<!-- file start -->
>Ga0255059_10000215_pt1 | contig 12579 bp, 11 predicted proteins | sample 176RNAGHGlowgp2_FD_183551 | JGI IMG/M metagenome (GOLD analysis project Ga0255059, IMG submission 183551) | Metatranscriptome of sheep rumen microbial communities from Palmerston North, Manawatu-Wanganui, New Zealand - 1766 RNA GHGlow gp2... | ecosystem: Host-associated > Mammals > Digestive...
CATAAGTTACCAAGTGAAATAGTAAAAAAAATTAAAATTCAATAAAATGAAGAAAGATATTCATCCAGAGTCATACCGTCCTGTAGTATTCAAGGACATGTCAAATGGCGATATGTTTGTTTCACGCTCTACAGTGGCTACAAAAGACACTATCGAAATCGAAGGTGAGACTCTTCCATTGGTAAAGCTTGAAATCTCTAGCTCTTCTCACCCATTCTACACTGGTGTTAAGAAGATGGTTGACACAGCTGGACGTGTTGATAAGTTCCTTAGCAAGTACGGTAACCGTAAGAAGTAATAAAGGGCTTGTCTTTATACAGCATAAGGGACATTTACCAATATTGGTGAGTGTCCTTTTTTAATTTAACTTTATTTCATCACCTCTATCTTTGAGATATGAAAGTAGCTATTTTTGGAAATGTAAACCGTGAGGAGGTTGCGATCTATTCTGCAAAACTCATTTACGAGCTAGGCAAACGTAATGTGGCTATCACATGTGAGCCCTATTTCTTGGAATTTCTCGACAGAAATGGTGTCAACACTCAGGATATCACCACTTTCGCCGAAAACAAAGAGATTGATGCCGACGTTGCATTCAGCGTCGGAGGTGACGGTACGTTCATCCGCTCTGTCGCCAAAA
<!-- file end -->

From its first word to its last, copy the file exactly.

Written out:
>Ga0255059_10000215_pt1 | contig 12579 bp, 11 predicted proteins | sample 176RNAGHGlowgp2_FD_183551 | JGI IMG/M metagenome (GOLD analysis project Ga0255059, IMG submission 183551) | Metatranscriptome of sheep rumen microbial communities from Palmerston North, Manawatu-Wanganui, New Zealand - 1766 RNA GHGlow gp2... | ecosystem: Host-associated > Mammals > Digestive...
CATAAGTTACCAAGTGAAATAGTAAAAAAAATTAAAATTCAATAAAATGAAGAAAGATATTCATCCAGAGTCATACCGTCCTGTAGTATTCAAGGACATGTCAAATGGCGATATGTTTGTTTCACGCTCTACAGTGGCTACAAAAGACACTATCGAAATCGAAGGTGAGACTCTTCCATTGGTAAAGCTTGAAATCTCTAGCTCTTCTCACCCATTCTACACTGGTGTTAAGAAGATGGTTGACACAGCTGGACGTGTTGATAAGTTCCTTAGCAAGTACGGTAACCGTAAGAAGTAATAAAGGGCTTGTCTTTATACAGCATAAGGGACATTTACCAATATTGGTGAGTGTCCTTTTTTAATTTAACTTTATTTCATCACCTCTATCTTTGAGATATGAAAGTAGCTATTTTTGGAAATGTAAACCGTGAGGAGGTTGCGATCTATTCTGCAAAACTCATTTACGAGCTAGGCAAACGTAATGTGGCTATCACATGTGAGCCCTATTTCTTGGAATTTCTCGACAGAAATGGTGTCAACACTCAGGATATCACCACTTTCGCCGAAAACAAAGAGATTGATGCCGACGTTGCATTCAGCGTCGGAGGTGACGGTACGTTCATCCGCTCTGTCGCCAAAA